Menlo Park: Planning Commission OKs Middlefield office building | News | Almanac Online |


Menlo Park: Planning Commission OKs Middlefield office building

A rendering of the proposed office building at 40 Middlefield Road in Menlo Park. (Image courtesy Hayes Group Architects/City of Menlo Park.)

The Menlo Park Planning Commission voted 4-1 Monday, Dec. 3, to approve a use permit for a proposed office building at 40 Middlefield Road in Menlo Park.

Commissioner Katherine Strehl cast the dissenting vote, and commissioners Drew Combs and Susan Goodhue were absent.

"I will have a difficult time supporting this," Strehl said before voting against the project. The uses of the different buildings surrounding the vacant lot – a market and a preschool – were not compatible with the proposed new office building, she said.

The development is surrounded by the Willows Market, Applebee Preschool, Woodland Avenue – which is one of the key entrances to the Willows neighborhood - and the former Sunset magazine offices across Middlefield Road.

The lot, now vacant, was the site of a Union 76 gas station from 1967 to 1997. The planned single-story office building, designed by Hayes Group Architects, would be 3,681 square feet.

At a previous Planning Commission hearing on the project held in May, the developer was instructed to increase the amount of parking and avoid putting in anything that could be a barrier for people making deliveries to the Willows Market, according to a staff report.

To address those concerns, Hayes proposed to install a parking "puzzler" at the rear of the building. The machine essentially lowers a platform onto which a driver can park a vehicle. The machine then elevates the car for storage, and can quickly retrieve the vehicle when its driver needs to leave.

The commissioners Monday agreed on further conditions for the project: specifically, that the sidewalk along Middlefield Road should be maintained at the proper width to comply with the Americans with Disabilities Act, which will include relocating a fire hydrant in the way; that the final tenant improvement plan will be submitted to the commission for review; and that the developer should be permitted to resubmit plans for different garage doors for aesthetic reasons.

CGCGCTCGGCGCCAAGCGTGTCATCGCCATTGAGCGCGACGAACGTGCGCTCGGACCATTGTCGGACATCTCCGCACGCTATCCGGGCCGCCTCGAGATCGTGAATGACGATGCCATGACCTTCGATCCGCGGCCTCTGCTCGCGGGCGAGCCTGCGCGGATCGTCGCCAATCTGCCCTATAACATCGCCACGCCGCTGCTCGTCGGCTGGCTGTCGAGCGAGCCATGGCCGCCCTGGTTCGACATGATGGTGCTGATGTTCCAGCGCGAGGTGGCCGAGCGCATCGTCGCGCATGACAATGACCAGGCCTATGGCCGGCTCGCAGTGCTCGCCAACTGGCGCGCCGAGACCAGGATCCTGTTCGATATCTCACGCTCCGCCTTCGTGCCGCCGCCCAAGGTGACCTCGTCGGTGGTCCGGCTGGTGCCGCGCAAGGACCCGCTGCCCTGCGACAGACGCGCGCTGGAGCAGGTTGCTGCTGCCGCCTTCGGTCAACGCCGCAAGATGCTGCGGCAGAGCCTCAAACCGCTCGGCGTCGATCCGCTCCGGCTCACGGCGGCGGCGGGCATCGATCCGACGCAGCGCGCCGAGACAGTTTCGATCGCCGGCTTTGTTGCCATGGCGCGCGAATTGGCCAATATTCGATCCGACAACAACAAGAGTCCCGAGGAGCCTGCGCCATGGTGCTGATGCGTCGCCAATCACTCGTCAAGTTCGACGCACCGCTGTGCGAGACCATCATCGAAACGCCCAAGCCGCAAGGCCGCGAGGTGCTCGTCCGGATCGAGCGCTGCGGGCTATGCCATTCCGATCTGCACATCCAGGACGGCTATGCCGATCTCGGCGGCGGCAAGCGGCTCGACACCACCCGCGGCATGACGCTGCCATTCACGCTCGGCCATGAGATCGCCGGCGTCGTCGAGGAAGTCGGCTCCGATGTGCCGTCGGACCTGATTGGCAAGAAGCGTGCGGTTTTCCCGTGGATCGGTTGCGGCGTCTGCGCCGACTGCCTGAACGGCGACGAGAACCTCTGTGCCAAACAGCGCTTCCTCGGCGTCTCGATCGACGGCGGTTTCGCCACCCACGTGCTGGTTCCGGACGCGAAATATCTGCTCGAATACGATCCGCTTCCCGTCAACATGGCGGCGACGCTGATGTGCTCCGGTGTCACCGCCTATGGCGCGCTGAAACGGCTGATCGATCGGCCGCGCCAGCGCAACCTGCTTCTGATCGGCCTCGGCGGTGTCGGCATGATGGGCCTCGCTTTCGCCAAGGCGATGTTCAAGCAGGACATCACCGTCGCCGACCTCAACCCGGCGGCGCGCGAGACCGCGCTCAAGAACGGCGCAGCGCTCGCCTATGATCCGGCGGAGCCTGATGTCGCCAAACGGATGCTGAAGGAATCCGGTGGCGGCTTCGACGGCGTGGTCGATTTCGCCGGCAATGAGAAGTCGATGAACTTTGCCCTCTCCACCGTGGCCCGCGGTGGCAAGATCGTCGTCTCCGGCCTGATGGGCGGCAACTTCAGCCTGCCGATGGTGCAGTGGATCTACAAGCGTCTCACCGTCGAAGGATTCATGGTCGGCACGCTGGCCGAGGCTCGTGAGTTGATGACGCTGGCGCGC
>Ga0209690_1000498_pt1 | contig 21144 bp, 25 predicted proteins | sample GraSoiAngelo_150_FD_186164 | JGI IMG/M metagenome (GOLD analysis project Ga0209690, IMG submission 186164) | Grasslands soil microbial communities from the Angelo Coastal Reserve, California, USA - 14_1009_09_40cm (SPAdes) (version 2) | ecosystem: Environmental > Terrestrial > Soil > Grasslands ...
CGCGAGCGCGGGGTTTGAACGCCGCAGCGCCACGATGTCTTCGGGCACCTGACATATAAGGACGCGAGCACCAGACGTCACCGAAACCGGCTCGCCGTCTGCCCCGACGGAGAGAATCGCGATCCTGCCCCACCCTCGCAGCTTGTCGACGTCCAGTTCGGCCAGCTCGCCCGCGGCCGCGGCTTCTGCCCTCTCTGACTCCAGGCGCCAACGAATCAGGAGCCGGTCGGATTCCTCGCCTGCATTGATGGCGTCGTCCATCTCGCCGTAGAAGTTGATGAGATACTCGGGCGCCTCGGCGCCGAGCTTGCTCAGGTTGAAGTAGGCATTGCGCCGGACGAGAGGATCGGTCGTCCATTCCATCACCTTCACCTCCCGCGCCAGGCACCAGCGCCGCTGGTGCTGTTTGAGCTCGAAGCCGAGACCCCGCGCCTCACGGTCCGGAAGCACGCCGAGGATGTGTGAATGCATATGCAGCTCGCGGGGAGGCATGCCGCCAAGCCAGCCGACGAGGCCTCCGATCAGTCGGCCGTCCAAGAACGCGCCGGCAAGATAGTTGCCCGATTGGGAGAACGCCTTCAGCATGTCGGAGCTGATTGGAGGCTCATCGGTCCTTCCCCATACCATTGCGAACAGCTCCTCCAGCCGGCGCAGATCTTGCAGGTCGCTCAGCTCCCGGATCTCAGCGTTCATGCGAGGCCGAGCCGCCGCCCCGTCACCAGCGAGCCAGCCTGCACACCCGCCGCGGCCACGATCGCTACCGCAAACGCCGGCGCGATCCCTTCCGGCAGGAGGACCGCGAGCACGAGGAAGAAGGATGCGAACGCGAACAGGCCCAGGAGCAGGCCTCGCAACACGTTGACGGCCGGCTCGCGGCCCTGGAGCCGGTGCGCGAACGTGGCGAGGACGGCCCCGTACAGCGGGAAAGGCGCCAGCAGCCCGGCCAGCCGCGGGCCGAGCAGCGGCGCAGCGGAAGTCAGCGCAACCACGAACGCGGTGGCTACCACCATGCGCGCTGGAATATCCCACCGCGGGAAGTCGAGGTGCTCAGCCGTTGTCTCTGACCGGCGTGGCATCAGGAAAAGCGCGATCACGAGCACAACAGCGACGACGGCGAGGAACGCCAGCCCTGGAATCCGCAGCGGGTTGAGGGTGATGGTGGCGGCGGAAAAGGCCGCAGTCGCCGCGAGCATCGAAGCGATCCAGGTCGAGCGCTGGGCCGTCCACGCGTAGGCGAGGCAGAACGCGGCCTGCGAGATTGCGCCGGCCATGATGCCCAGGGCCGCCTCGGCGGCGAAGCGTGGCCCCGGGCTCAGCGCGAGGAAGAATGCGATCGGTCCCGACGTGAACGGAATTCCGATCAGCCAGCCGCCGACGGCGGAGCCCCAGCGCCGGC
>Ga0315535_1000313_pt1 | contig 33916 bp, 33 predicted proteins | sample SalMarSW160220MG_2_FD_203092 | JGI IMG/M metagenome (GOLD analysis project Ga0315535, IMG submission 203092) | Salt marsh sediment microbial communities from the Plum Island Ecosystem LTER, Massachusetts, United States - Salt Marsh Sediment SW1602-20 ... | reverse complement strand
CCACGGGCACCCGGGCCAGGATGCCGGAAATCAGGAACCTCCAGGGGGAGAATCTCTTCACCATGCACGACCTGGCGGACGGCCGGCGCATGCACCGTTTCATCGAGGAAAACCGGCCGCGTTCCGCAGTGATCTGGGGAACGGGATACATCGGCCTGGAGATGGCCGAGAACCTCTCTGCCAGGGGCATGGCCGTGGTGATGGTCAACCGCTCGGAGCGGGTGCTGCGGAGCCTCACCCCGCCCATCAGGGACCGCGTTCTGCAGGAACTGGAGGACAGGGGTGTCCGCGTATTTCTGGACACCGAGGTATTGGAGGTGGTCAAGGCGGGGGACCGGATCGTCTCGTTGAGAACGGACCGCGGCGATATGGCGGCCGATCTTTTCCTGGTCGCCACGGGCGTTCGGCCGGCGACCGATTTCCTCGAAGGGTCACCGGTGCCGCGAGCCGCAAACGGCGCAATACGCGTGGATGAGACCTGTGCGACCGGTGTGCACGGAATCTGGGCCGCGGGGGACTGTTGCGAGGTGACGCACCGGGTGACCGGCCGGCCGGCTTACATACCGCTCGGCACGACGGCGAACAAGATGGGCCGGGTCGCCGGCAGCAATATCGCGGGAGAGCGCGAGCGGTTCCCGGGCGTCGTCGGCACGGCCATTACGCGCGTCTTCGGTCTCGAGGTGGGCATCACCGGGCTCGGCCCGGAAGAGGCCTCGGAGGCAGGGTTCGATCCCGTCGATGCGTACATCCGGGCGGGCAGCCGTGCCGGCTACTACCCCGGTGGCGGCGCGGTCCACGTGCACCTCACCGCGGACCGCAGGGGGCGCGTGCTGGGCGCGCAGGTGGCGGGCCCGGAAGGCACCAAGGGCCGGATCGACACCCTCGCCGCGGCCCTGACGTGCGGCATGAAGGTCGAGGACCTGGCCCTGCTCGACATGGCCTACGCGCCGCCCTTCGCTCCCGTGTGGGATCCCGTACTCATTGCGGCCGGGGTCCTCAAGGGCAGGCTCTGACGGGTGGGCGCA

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2 people like this
Posted by Mark
a resident of Menlo Park: Linfield Oaks
on Dec 4, 2018 at 12:27 pm

How does any structure approaching the apparent size of the rendering, above, fit on the sliver of lot that is 40 Middlefield Road!? And the above doesn't even illustrate how parking will be wedged into this project, never mind the "puzzler." So much for "planning" in this city....

10 people like this
Posted by Lynn
a resident of Menlo Park: The Willows
on Dec 4, 2018 at 12:43 pm

Does anyone on the planning commission live in the Willows and/or use Woodland Ave at this intersection? Most likely not, or you never would have approved this project. Do you really think visitors/employees will use a parking lift? No. They will just park on the street. This building and its tenants and visitors will just create further congestion at the Willow/Middlefield intersection. This was a terrible decision for the Willows neighborhood, the Willows Market and the Applebee Preschool. This commission needs to think more about the current residents and quit adding more structures.

6 people like this
Posted by online
a resident of Menlo Park: The Willows
on Dec 4, 2018 at 12:52 pm

Did the Council answer these questions:
1. Does this building have sufficient parking for people who work or visit? If not, will those vehicles be allowed to park in adjacent neighborhoods? Who will monitor the parking demand?